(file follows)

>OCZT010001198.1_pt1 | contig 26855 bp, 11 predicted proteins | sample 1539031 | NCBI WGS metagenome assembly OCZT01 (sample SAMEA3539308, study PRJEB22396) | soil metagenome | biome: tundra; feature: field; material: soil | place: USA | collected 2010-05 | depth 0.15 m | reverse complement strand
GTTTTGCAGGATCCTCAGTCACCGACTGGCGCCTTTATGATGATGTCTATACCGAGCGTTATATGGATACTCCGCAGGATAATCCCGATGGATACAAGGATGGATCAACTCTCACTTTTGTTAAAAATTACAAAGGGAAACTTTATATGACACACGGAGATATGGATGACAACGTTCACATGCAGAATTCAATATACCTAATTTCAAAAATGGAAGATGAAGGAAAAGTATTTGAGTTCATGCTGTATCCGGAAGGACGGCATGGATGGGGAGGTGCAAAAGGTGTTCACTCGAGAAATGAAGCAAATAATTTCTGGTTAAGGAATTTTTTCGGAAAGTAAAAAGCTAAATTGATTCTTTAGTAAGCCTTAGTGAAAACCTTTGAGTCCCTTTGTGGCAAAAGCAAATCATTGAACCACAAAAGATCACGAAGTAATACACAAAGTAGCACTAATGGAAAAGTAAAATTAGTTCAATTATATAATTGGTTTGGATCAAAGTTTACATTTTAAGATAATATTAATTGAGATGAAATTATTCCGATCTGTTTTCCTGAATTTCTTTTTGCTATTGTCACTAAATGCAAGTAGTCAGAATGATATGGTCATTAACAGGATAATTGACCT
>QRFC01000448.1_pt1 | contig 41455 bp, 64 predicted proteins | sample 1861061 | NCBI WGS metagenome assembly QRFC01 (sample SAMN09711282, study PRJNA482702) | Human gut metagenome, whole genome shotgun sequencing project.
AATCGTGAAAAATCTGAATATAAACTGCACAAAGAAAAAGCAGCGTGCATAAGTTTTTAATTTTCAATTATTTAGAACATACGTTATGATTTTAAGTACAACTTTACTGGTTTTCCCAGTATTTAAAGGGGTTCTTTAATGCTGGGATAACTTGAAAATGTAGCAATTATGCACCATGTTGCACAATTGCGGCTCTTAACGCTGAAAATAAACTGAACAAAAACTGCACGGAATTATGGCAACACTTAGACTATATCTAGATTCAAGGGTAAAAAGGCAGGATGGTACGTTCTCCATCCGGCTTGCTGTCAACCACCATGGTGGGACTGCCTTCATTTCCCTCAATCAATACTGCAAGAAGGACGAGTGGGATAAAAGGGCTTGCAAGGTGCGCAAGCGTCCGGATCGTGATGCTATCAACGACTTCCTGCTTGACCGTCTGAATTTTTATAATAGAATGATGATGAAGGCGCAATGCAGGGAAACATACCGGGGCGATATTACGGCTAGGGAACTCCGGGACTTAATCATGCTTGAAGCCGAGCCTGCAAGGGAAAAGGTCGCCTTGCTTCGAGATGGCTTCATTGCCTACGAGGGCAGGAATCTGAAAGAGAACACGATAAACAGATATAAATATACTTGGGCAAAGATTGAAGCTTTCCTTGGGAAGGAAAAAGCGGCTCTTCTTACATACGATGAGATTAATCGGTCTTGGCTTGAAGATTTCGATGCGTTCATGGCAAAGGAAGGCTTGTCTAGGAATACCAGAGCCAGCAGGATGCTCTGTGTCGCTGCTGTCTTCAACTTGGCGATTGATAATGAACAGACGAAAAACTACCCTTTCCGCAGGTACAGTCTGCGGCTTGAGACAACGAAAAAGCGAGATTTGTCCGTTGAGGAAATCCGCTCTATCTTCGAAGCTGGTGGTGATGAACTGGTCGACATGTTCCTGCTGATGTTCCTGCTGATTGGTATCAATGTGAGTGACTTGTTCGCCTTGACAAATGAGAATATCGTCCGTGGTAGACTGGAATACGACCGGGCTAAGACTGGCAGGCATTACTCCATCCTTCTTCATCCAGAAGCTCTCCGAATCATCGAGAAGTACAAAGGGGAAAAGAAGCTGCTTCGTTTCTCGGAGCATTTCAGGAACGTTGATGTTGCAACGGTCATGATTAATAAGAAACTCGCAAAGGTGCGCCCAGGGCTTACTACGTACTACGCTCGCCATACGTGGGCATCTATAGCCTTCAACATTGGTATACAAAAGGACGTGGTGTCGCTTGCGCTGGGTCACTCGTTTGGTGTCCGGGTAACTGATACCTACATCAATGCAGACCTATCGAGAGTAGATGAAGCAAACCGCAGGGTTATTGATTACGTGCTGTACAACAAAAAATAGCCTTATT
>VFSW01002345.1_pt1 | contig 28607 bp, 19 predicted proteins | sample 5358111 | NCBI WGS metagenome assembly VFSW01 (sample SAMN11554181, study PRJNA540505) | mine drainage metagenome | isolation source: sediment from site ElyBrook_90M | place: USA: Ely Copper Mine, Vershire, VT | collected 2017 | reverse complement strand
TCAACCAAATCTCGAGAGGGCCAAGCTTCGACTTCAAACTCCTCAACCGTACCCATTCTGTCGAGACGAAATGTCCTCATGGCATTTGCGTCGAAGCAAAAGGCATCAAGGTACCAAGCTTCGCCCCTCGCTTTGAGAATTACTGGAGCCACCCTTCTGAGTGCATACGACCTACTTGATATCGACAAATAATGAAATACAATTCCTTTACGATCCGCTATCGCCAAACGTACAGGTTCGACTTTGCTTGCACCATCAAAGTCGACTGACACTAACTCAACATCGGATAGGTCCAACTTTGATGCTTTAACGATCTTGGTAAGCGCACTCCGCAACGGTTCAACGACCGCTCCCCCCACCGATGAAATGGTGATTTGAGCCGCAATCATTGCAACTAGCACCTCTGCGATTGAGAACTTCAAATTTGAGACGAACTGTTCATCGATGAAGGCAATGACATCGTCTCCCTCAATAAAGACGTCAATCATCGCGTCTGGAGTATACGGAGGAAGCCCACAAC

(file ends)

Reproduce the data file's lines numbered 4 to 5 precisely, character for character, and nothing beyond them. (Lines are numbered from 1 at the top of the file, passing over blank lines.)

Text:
AATCGTGAAAAATCTGAATATAAACTGCACAAAGAAAAAGCAGCGTGCATAAGTTTTTAATTTTCAATTATTTAGAACATACGTTATGATTTTAAGTACAACTTTACTGGTTTTCCCAGTATTTAAAGGGGTTCTTTAATGCTGGGATAACTTGAAAATGTAGCAATTATGCACCATGTTGCACAATTGCGGCTCTTAACGCTGAAAATAAACTGAACAAAAACTGCACGGAATTATGGCAACACTTAGACTATATCTAGATTCAAGGGTAAAAAGGCAGGATGGTACGTTCTCCATCCGGCTTGCTGTCAACCACCATGGTGGGACTGCCTTCATTTCCCTCAATCAATACTGCAAGAAGGACGAGTGGGATAAAAGGGCTTGCAAGGTGCGCAAGCGTCCGGATCGTGATGCTATCAACGACTTCCTGCTTGACCGTCTGAATTTTTATAATAGAATGATGATGAAGGCGCAATGCAGGGAAACATACCGGGGCGATATTACGGCTAGGGAACTCCGGGACTTAATCATGCTTGAAGCCGAGCCTGCAAGGGAAAAGGTCGCCTTGCTTCGAGATGGCTTCATTGCCTACGAGGGCAGGAATCTGAAAGAGAACACGATAAACAGATATAAATATACTTGGGCAAAGATTGAAGCTTTCCTTGGGAAGGAAAAAGCGGCTCTTCTTACATACGATGAGATTAATCGGTCTTGGCTTGAAGATTTCGATGCGTTCATGGCAAAGGAAGGCTTGTCTAGGAATACCAGAGCCAGCAGGATGCTCTGTGTCGCTGCTGTCTTCAACTTGGCGATTGATAATGAACAGACGAAAAACTACCCTTTCCGCAGGTACAGTCTGCGGCTTGAGACAACGAAAAAGCGAGATTTGTCCGTTGAGGAAATCCGCTCTATCTTCGAAGCTGGTGGTGATGAACTGGTCGACATGTTCCTGCTGATGTTCCTGCTGATTGGTATCAATGTGAGTGACTTGTTCGCCTTGACAAATGAGAATATCGTCCGTGGTAGACTGGAATACGACCGGGCTAAGACTGGCAGGCATTACTCCATCCTTCTTCATCCAGAAGCTCTCCGAATCATCGAGAAGTACAAAGGGGAAAAGAAGCTGCTTCGTTTCTCGGAGCATTTCAGGAACGTTGATGTTGCAACGGTCATGATTAATAAGAAACTCGCAAAGGTGCGCCCAGGGCTTACTACGTACTACGCTCGCCATACGTGGGCATCTATAGCCTTCAACATTGGTATACAAAAGGACGTGGTGTCGCTTGCGCTGGGTCACTCGTTTGGTGTCCGGGTAACTGATACCTACATCAATGCAGACCTATCGAGAGTAGATGAAGCAAACCGCAGGGTTATTGATTACGTGCTGTACAACAAAAAATAGCCTTATT
>VFSW01002345.1_pt1 | contig 28607 bp, 19 predicted proteins | sample 5358111 | NCBI WGS metagenome assembly VFSW01 (sample SAMN11554181, study PRJNA540505) | mine drainage metagenome | isolation source: sediment from site ElyBrook_90M | place: USA: Ely Copper Mine, Vershire, VT | collected 2017 | reverse complement strand